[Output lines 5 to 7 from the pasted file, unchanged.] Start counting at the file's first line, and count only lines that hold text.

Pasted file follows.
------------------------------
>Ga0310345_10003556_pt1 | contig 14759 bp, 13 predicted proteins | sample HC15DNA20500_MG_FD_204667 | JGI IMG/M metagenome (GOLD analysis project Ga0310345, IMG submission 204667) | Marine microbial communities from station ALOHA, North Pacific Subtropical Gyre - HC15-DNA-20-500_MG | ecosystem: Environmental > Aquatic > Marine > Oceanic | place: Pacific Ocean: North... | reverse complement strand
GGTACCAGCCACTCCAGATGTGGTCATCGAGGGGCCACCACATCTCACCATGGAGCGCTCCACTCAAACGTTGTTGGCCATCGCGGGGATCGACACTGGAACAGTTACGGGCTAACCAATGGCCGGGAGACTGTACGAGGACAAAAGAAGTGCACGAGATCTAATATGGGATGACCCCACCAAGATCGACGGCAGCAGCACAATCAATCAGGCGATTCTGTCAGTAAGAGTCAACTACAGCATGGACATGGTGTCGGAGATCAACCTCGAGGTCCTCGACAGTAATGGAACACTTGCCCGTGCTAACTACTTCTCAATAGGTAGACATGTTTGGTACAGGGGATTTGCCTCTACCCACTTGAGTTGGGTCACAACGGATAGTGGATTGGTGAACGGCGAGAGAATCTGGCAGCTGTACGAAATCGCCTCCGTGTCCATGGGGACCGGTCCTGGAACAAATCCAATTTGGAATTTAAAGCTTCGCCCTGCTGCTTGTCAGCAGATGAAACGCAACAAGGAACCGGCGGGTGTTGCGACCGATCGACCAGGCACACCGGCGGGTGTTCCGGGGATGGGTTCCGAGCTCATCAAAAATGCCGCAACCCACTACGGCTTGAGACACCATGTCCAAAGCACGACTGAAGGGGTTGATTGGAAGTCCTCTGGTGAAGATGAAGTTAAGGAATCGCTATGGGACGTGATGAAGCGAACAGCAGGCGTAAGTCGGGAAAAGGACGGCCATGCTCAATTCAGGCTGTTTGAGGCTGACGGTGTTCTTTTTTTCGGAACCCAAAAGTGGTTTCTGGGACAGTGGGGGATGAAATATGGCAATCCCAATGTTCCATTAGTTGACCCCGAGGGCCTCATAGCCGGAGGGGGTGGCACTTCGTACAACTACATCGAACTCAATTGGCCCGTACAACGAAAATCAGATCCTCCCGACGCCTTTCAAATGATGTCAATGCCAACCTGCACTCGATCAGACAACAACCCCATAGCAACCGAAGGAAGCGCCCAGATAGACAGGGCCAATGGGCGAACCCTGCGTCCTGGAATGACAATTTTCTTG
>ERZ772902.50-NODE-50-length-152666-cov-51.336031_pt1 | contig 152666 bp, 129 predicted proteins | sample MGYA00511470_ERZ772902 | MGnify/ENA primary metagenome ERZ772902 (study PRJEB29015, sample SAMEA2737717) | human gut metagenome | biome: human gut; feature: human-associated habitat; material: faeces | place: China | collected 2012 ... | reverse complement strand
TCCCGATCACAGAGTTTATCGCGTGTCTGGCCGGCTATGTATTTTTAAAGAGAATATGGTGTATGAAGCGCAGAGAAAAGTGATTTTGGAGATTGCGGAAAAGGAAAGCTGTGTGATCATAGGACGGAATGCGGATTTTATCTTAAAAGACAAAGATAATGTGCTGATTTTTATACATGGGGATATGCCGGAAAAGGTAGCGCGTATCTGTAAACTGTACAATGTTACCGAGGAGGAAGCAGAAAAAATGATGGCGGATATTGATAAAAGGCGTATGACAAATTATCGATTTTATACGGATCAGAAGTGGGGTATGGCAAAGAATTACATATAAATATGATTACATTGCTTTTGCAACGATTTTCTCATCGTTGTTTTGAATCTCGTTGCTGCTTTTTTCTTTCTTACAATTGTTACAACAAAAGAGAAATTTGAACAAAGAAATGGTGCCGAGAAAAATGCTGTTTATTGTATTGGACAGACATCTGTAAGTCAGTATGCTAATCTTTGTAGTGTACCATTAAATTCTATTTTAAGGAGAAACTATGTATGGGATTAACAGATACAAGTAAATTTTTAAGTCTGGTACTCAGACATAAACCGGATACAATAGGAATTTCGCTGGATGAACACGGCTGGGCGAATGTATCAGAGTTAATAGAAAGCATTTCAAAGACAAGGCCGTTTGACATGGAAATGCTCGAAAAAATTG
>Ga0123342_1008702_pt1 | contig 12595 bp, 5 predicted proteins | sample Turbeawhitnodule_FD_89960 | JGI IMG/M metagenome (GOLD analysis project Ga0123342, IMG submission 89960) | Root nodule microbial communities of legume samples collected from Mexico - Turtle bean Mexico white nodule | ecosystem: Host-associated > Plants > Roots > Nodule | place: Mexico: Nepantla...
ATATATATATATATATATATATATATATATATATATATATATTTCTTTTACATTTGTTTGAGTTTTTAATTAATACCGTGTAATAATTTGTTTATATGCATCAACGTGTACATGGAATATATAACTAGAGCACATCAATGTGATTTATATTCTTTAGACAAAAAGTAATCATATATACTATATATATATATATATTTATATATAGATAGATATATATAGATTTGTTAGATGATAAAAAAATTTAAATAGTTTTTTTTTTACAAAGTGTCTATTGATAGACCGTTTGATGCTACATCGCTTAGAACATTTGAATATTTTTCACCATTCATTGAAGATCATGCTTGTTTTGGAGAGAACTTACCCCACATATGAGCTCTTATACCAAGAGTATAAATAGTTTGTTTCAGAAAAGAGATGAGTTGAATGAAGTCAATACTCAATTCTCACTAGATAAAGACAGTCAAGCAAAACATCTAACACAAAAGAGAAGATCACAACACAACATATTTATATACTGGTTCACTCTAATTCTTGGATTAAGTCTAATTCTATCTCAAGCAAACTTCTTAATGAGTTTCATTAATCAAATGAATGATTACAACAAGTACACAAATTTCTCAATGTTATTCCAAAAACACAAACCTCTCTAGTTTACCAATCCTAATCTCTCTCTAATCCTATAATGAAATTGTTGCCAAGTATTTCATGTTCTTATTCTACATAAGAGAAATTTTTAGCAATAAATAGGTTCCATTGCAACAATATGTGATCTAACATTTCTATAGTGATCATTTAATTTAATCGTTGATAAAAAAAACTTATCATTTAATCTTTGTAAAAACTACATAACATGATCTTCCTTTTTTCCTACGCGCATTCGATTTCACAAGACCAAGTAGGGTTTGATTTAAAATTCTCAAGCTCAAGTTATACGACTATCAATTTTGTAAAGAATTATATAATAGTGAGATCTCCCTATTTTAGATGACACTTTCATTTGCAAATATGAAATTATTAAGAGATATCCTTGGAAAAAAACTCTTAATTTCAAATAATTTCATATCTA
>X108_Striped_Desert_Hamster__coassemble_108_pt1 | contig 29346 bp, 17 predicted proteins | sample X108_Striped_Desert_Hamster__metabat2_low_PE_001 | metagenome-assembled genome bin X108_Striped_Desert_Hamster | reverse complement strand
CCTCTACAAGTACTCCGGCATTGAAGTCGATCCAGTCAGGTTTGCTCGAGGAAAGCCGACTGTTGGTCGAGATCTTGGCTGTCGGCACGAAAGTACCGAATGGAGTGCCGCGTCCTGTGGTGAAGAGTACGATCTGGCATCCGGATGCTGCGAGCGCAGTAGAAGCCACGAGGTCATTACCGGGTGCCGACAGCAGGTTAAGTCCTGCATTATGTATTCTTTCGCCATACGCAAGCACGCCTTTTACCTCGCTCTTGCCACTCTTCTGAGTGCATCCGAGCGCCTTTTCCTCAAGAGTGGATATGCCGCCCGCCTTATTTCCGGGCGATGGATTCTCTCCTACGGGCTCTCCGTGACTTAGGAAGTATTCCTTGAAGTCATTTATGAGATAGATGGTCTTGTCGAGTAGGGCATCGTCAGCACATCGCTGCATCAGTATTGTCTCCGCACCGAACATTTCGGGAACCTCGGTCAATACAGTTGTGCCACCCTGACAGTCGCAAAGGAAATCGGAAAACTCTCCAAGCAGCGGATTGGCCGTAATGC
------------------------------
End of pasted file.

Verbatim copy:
>Ga0123342_1008702_pt1 | contig 12595 bp, 5 predicted proteins | sample Turbeawhitnodule_FD_89960 | JGI IMG/M metagenome (GOLD analysis project Ga0123342, IMG submission 89960) | Root nodule microbial communities of legume samples collected from Mexico - Turtle bean Mexico white nodule | ecosystem: Host-associated > Plants > Roots > Nodule | place: Mexico: Nepantla...
ATATATATATATATATATATATATATATATATATATATATATTTCTTTTACATTTGTTTGAGTTTTTAATTAATACCGTGTAATAATTTGTTTATATGCATCAACGTGTACATGGAATATATAACTAGAGCACATCAATGTGATTTATATTCTTTAGACAAAAAGTAATCATATATACTATATATATATATATATTTATATATAGATAGATATATATAGATTTGTTAGATGATAAAAAAATTTAAATAGTTTTTTTTTTACAAAGTGTCTATTGATAGACCGTTTGATGCTACATCGCTTAGAACATTTGAATATTTTTCACCATTCATTGAAGATCATGCTTGTTTTGGAGAGAACTTACCCCACATATGAGCTCTTATACCAAGAGTATAAATAGTTTGTTTCAGAAAAGAGATGAGTTGAATGAAGTCAATACTCAATTCTCACTAGATAAAGACAGTCAAGCAAAACATCTAACACAAAAGAGAAGATCACAACACAACATATTTATATACTGGTTCACTCTAATTCTTGGATTAAGTCTAATTCTATCTCAAGCAAACTTCTTAATGAGTTTCATTAATCAAATGAATGATTACAACAAGTACACAAATTTCTCAATGTTATTCCAAAAACACAAACCTCTCTAGTTTACCAATCCTAATCTCTCTCTAATCCTATAATGAAATTGTTGCCAAGTATTTCATGTTCTTATTCTACATAAGAGAAATTTTTAGCAATAAATAGGTTCCATTGCAACAATATGTGATCTAACATTTCTATAGTGATCATTTAATTTAATCGTTGATAAAAAAAACTTATCATTTAATCTTTGTAAAAACTACATAACATGATCTTCCTTTTTTCCTACGCGCATTCGATTTCACAAGACCAAGTAGGGTTTGATTTAAAATTCTCAAGCTCAAGTTATACGACTATCAATTTTGTAAAGAATTATATAATAGTGAGATCTCCCTATTTTAGATGACACTTTCATTTGCAAATATGAAATTATTAAGAGATATCCTTGGAAAAAAACTCTTAATTTCAAATAATTTCATATCTA
>X108_Striped_Desert_Hamster__coassemble_108_pt1 | contig 29346 bp, 17 predicted proteins | sample X108_Striped_Desert_Hamster__metabat2_low_PE_001 | metagenome-assembled genome bin X108_Striped_Desert_Hamster | reverse complement strand